But once they stopped working for themselves and their individual and mutual needs, focussing instead on higher and more perfect state design for general welfare and behaviour, their precious equilibrium was rapidly lost. The framework of society, which no one had planned but in which not only bees but humankind too had always existed, fell apart. Without that glue, a cohesive society, which all the millions of their individual actions had created, crumbled and their relatively stable and balanced society disintegrated into chaos, division, grievance and immiseration.

So things would also turn out, went Mandeville’s thinly disguised message, where in human affairs states spent too much time and effort trying to iron out social blemishes, intervening to insist on virtuous conformity to blueprints of perfection and putting the interests of an increasingly separate and distanced state ahead of people’s daily lives and needs. It would all end badly, if ever it ended at all. […]

Coming from the global to the national level, the societal divisions, like deep flesh wounds, must be held with plaster strips and stitched together, not salted with more tired ideology from a past age and a partisan spectrum of beliefs and aims that now barely connect with the real issues before us. The heart of the matter is not race or gender or class, but reaching with new determination towards a capitalist system that shares, that is democratic, that is fair and spreads dignity and security to millions of households and financial literacy to an entire population, starting in the schools. This was the old dream of the Conservatives. The digital revolution brings a dream of genuinely widened ownership and financial justice to the edge of reality.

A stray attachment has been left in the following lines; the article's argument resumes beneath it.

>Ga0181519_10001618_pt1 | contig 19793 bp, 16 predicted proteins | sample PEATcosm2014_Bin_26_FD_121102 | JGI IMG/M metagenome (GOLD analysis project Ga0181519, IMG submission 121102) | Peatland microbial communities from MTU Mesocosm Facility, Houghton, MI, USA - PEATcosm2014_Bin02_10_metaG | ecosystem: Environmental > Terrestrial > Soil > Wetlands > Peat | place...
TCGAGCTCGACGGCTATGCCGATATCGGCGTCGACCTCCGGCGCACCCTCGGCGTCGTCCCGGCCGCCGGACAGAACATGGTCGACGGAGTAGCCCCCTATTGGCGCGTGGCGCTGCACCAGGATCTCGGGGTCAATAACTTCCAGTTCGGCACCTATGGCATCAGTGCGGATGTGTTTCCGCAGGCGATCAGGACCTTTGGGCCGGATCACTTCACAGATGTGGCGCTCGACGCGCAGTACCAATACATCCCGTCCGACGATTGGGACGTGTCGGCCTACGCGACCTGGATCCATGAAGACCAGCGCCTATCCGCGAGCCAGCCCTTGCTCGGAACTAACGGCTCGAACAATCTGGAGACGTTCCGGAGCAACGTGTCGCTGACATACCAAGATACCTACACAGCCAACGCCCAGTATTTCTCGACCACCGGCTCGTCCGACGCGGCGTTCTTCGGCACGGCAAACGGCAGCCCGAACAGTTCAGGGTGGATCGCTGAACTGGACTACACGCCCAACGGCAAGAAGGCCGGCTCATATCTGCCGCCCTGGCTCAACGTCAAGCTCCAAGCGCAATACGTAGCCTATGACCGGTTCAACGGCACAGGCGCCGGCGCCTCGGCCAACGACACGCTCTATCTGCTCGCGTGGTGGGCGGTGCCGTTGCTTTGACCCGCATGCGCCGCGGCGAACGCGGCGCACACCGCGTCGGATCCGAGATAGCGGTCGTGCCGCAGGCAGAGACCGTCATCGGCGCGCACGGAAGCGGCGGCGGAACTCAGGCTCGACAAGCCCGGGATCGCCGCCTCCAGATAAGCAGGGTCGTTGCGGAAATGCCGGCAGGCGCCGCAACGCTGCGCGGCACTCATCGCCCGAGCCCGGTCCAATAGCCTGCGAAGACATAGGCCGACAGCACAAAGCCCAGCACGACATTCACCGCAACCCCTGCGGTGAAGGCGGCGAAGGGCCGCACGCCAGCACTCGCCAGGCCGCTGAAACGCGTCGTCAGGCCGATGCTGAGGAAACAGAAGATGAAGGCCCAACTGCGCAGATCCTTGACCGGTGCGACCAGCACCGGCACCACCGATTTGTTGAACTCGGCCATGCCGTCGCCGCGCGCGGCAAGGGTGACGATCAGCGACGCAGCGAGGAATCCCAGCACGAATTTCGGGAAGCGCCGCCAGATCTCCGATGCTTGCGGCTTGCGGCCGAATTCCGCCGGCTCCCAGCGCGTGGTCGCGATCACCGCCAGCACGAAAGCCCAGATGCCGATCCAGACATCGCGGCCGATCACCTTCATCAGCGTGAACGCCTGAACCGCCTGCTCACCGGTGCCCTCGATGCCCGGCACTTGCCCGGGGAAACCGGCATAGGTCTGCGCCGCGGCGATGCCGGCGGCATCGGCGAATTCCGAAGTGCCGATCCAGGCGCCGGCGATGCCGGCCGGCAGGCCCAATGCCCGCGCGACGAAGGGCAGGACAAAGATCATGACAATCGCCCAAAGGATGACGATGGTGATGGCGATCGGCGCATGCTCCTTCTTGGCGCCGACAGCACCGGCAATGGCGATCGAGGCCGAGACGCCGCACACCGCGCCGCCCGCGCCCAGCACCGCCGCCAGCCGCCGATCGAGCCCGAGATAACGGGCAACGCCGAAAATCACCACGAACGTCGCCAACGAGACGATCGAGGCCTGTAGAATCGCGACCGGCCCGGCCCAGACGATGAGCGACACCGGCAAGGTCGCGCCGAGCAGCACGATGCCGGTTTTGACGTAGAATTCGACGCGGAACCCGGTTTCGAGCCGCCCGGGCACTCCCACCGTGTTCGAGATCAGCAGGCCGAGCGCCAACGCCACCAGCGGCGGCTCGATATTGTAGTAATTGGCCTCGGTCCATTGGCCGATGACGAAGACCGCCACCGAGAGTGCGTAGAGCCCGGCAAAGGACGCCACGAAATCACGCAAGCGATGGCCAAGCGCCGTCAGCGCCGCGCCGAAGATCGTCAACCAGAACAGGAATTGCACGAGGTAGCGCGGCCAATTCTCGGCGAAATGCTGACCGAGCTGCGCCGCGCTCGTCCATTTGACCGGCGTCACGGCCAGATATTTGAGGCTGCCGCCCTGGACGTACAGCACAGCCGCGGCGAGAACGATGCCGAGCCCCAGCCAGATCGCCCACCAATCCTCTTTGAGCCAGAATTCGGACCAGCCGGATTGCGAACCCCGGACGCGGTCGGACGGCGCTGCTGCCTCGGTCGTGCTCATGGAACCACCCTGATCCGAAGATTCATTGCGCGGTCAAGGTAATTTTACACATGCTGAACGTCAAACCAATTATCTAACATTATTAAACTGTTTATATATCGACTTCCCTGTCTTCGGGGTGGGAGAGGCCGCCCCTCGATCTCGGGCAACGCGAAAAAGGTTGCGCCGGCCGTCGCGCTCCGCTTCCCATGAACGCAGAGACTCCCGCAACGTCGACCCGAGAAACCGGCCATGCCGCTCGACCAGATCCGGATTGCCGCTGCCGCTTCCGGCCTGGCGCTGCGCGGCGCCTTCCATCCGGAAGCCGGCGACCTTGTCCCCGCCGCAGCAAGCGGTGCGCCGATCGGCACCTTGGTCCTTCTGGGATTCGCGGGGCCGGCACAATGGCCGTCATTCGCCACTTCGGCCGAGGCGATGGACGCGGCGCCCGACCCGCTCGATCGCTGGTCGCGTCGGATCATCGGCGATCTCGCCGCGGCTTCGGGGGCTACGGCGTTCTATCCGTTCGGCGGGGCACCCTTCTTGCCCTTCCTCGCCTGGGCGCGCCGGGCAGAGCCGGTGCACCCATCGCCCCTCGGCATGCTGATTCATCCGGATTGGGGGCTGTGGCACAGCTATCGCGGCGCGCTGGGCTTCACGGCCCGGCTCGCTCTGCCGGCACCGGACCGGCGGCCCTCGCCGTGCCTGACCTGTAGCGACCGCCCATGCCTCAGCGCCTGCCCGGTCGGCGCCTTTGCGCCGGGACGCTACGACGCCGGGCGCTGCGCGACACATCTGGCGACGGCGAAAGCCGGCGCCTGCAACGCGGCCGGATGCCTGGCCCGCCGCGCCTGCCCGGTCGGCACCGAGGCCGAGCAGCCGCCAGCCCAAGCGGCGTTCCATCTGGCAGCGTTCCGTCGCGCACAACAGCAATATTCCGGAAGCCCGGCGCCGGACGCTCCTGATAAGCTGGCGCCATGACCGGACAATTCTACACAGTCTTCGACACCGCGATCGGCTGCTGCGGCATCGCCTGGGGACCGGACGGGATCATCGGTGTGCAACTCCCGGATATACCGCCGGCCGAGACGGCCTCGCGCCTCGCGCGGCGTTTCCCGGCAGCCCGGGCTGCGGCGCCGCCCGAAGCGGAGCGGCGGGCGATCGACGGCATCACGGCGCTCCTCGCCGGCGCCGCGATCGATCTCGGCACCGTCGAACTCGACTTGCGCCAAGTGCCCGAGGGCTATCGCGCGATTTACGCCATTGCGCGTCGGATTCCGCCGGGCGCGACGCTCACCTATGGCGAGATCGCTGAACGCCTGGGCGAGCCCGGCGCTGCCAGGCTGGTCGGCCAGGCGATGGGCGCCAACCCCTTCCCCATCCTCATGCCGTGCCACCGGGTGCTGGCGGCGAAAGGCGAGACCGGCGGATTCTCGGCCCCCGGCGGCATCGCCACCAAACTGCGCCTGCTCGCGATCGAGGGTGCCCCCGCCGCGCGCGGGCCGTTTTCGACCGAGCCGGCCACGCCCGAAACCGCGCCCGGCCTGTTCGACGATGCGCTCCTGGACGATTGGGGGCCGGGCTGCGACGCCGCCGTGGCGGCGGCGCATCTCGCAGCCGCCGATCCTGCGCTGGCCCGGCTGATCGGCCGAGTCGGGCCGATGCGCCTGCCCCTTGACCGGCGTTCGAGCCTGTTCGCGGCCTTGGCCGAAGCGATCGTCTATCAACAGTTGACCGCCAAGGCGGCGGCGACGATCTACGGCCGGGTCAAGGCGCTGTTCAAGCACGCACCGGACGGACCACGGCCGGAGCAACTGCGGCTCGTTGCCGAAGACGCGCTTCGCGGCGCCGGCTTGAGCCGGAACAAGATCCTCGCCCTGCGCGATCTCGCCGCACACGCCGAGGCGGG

Why conservatism is rational (Rhianwen Daniel, 12/27/23, The Critic)

Conservatism is typically contrasted with progressivism, where progressivism conjures up thoughts of improvement and moving forward with the times. Who in their right mind would oppose this? Hence the inference that if you’re not progressive, you must be regressive or reactionary.

Such an inference, however, rests on an equivocation whereby two senses of the term progressivism are fudged. The specific progressivism which conservatives have traditionally been sceptical of is the Enlightenment concept that society is perfectible via rational intervention. Such social, cultural and economic progress will cumulatively unfold with the succession of time.

This ideology, in its various guises, ranges from the political thought of Voltaire, Hegel and Marx, the Progressive Era, through to the post-civil rights proliferation of social justice and welfare reforms. Although it clearly differs from the everyday sense of the term, equivocating between both senses all too easily yields the conclusion that conservatism opposes progress without qualification.

The fact, however, is that conservatism concerns the optimal rate of change, as opposed to resisting it altogether. Indeed, conservatives have always maintained that change is necessary to conserving institutions in the first place. As Burke puts it, “a state without the means of some change is without the means for its conservation.”


PODCAST: Whit Stillman on ‘Metropolitan,’ a Christmas Movie (SONNY BUNCH, DEC 16, 2023, Bulwark Goes to Hollywood)

This week I’m thrilled to be joined by Whit Stillman, the director of, among other features, The Last Days of Disco, Barcelona, and Love and Friendship. He’s on the show today to discuss Metropolitan and the way it has been embraced as a classic Christmas movie, as well as the evolution of the indie film business over the last 40 years or so.